Using the Av mode, you need to be ready to take subject and background lightning into account. Most bird photographers seem to favour the Evaluative light-metering mode, recognised by the icon in the display: But even this clever light-metering setting has its limits, especially if your bird is very different to the background, like if you’re shooting dark birds against a bright sky. In these cases you need to help the camera a bit, or your bird will be nothing but silhouette against a perfectly-exposed sky. In such cases you’ll be wanting to tell the camera to overexpose the image in order to get the lighting on the bird right, and overexpose it by quite a lot – often as much as two full stops. On pro and semi-pro Canon housings this is done by turning the big thumb dial on the back clockwise while watching the exposure display in the viewfinder, see the image on the left.
In consumer-grade Canon bodies the exposure compensation is a tiny bit more complicated; on these cameras you need to hold down the +/- button on the back, and turn the index finger dial behind the shutter button clockwise to accomplish the same thing, see the images and arrows here on the right.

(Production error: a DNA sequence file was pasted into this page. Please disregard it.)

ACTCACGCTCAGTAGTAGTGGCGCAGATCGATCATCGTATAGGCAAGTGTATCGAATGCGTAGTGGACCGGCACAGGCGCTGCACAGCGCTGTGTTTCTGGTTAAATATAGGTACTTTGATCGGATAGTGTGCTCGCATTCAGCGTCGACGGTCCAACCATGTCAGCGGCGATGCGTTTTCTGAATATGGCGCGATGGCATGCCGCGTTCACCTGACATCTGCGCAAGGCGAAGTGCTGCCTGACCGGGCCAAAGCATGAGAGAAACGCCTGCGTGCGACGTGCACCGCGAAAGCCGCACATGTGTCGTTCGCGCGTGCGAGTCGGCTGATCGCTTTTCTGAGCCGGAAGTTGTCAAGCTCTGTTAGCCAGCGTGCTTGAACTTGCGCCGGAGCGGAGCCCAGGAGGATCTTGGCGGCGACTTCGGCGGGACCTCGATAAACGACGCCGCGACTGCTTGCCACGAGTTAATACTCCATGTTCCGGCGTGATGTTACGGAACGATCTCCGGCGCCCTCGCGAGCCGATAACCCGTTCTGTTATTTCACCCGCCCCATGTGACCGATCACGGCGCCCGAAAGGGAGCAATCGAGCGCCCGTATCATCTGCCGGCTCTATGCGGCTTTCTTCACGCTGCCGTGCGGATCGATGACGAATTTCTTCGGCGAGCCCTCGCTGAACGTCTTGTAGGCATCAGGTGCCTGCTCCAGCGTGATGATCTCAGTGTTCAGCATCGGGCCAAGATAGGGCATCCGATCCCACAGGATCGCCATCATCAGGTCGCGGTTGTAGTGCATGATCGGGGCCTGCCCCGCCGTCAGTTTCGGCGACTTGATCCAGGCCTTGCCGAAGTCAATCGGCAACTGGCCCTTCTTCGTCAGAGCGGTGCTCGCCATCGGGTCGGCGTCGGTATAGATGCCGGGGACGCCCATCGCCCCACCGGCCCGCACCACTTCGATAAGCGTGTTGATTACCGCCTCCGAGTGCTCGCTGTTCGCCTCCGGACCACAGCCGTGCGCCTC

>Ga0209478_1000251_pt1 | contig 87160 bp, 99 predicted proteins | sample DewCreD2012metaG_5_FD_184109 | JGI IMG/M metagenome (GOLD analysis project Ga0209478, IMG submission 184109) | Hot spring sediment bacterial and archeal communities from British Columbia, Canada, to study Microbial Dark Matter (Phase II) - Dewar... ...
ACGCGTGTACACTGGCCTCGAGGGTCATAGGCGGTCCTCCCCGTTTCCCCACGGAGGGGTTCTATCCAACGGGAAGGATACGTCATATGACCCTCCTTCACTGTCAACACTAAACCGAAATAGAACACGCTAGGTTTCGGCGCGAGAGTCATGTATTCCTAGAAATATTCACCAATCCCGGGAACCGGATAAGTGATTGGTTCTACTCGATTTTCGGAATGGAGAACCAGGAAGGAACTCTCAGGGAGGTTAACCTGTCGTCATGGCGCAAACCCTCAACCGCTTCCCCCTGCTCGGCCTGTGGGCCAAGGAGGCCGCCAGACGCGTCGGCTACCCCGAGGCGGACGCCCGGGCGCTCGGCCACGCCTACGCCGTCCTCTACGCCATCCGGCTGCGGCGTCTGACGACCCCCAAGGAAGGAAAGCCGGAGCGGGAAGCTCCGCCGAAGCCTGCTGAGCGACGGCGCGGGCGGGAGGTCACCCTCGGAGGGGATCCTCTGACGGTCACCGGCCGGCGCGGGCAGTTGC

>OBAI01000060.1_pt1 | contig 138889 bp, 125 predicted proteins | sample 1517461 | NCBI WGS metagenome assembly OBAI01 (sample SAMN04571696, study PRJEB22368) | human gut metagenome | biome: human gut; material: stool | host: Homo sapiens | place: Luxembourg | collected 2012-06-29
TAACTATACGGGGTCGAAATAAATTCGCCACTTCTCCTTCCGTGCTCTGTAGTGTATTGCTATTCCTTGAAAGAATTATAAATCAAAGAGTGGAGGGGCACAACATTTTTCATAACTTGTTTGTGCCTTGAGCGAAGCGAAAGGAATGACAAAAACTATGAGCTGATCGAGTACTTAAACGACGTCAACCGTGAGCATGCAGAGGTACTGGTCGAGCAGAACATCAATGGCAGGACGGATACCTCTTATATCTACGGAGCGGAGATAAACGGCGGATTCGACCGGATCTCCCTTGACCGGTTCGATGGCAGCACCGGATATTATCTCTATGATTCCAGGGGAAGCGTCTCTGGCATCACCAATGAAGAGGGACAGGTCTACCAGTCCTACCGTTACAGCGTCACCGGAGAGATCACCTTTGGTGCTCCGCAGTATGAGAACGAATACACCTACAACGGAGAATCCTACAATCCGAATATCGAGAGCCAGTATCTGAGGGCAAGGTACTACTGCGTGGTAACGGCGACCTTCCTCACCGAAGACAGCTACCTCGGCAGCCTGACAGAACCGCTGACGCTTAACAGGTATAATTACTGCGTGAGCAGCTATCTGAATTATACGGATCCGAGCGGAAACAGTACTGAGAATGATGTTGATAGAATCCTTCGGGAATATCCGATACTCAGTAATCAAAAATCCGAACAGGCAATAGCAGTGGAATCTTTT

In the heat of the moment I have found that I could easily forget which way to turn the dial, but with an easy mnemonic trick you’ll have that sorted in no-time: You’re pointing the camera up, so you need to turn the exposure up. Turning the exposure up is like turning the volume up – the rotation direction on the dial is the same=to the right.
If you’re shooting light (white) birds against a dark background you’ll be wanting to do the opposite – to turn the exposure down. This is obviously done by turning the dial counter-clockwise, often by as much as we did before when we were shooting dark birds against a bright sky. Failing to do this will have you return home with overexposed parts of your bird, meaning there will be parts of the bird where the camera sensor has stored no image data whatsoever, and that means straight into the virtual bin with the image, at least if we’re talking large chunks of the bird.
White birds against a bright sky
Speaking of blown highlights it is important to realise that overexposing the image isn’t just a default thing when you’re shooting birds-in-flight against a bright sky – if your subject is a gull or another white bird then the meter will probably get it all just right, and you can leave the Av auto to work things out.
In the next post we’ll be looking at autofocus, and how to get the most out of all the clever Japanese engineering that our money has bought for us, in the mean time take a look at this gallery, where I try to exemplify some of the stuff from above. Be sure to read the captions to get the full value of the example images.